Growing up as the white minority
Montreal student Coltrane McDowell has lived on both sides of 'otherness'
As part of our series Real Talk on Race, CBC Montreal asked 10 people to share their personal stories about race. These stories are in their own words. Share yours with us on Facebook, Twitter or email email@example.com.
For the most part, I have grown up as a minority in the countries I have lived in.
Here, as a white man, I have been able to "blend" in with relative ease as the community accepts me as Canadian.
Things are often easier, maybe not obviously, but I have noticed that discrimination, ignorance and bigotry are not part of my daily routine.
This comes not as a surprise living in Canada, but it has made me increasingly aware of my life and identity prior to moving here in 2012.
'The whitest things on the block'
In Sub-Saharan Africa, I would often be called mzungu (a term for white person).
This was stating the obvious. For the children that called me that, it was more because they rarely saw someone of a skin colour like mine.
Can it be called racism or racist behaviour if it still is underlined with flat out curiosity?
Regardless, I was very aware of my own whiteness, and when we moved to Malawi it became even more obvious.
In 2007 we set up our home on the outskirts of Blantyre near one of the village communes.
We were one of the "whitest" things on the block. People going home on their daily routes would peer in across our wall and point at us.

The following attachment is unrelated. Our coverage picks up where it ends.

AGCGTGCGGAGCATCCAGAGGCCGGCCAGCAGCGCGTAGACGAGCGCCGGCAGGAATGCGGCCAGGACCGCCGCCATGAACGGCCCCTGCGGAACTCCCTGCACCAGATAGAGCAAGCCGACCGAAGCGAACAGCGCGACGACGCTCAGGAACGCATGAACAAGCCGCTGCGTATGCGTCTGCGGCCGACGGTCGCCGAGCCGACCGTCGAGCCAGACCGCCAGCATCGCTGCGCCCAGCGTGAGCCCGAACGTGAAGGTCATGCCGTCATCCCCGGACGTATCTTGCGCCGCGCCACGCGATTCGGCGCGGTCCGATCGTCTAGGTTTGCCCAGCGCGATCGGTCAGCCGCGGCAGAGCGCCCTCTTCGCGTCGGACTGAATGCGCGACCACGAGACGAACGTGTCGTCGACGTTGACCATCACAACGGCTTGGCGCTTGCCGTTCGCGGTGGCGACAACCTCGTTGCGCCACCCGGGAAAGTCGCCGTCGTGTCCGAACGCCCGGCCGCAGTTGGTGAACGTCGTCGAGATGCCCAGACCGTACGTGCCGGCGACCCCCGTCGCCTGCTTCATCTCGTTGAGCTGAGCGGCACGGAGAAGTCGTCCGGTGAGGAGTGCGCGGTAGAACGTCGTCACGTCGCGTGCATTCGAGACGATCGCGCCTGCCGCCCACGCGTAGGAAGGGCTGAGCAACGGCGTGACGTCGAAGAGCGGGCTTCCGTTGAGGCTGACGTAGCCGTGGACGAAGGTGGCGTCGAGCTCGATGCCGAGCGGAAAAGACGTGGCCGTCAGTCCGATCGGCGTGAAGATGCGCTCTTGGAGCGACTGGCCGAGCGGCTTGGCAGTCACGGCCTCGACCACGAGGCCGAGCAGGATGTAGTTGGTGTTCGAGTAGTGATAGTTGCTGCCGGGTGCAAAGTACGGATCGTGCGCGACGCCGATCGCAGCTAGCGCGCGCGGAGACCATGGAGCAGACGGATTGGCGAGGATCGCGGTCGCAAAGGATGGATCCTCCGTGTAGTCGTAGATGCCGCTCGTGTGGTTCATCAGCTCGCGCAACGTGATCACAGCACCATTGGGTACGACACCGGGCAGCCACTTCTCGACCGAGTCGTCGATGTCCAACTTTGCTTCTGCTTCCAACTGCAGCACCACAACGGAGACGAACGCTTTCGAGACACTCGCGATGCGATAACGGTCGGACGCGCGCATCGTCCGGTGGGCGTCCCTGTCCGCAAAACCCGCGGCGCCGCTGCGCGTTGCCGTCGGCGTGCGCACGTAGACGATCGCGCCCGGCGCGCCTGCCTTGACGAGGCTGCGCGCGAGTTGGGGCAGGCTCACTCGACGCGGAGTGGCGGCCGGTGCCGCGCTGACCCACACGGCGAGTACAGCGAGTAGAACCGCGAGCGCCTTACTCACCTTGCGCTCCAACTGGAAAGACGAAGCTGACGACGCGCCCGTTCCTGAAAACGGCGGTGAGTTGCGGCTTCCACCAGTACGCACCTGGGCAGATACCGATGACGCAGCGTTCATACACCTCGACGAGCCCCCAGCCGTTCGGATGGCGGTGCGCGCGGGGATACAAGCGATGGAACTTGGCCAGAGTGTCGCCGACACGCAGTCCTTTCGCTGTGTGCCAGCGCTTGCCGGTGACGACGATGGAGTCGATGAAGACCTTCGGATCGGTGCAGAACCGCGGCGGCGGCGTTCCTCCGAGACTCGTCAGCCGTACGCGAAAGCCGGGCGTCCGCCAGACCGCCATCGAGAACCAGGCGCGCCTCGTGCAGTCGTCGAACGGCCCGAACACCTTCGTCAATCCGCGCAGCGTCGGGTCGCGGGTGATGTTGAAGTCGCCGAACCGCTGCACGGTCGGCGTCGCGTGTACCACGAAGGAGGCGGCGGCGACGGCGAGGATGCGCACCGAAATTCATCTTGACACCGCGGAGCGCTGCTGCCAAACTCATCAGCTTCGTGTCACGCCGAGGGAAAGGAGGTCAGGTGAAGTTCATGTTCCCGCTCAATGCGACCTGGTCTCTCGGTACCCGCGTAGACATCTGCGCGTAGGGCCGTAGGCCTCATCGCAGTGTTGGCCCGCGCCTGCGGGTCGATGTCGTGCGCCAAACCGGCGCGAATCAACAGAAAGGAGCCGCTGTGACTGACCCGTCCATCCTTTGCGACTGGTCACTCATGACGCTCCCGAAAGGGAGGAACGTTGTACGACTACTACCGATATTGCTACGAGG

It honestly felt like I was in a fish bowl at times and there was no where you could go to get away from being something different.
Walking to my friends' houses several kilometres away, I would constantly be met with "Mzungu! Mzungu!"
This time though, the innocent curiosity of children gave way to something a little more malicious, and even violent.
Sometimes they would throw stones at me. Yet, the most puzzling thing of all was going to school there.
'I made a choice'
Prior to Malawi, I had been living in Nairobi, Kenya, with its relatively metropolitan mindset.
In Kenya, I had still been a minority but there was some sense of cohesion. Skin colour did not matter much.
You were friends because they were your friends, and this negated any other reasons like the colour of your skin.
Going to school in Malawi was a little different.
There were groups, maybe not clearly defined, but a strong enough racial divide and this puzzled me at first.
You had to choose groups, not just friends and, while we were all kids, it felt uneasy to tread on this racial terrain that had been mapped out for us.
Over a few months there, I felt and observed myself gravitating towards the predominantly white group of friends.
While I didn't necessarily want to do this, and I still hung out with people not from this group, I did notice I had made a choice.
This choice may have made me not speak out on some occasions when I felt someone had said something about race that really bothered me.
I had made friends, but I'd also chosen a specific group.
Looking back on this, one of the strongest reasons for this may have been not wanting to feel different for a second — feeling like you might belong somewhere.
But can anyone truly say they belong anywhere?
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Coltrane McDowell is at the cusp of leaving the safety blanket of a Concordia Studio Arts university degree, entering a world that he sees as having no borders. He is hoping to bridge art with social action, making lasting impacts on the places he lives and works, in a manner that provides dignity and a sense of self-identity without being lost in the haziness of self righteous activism.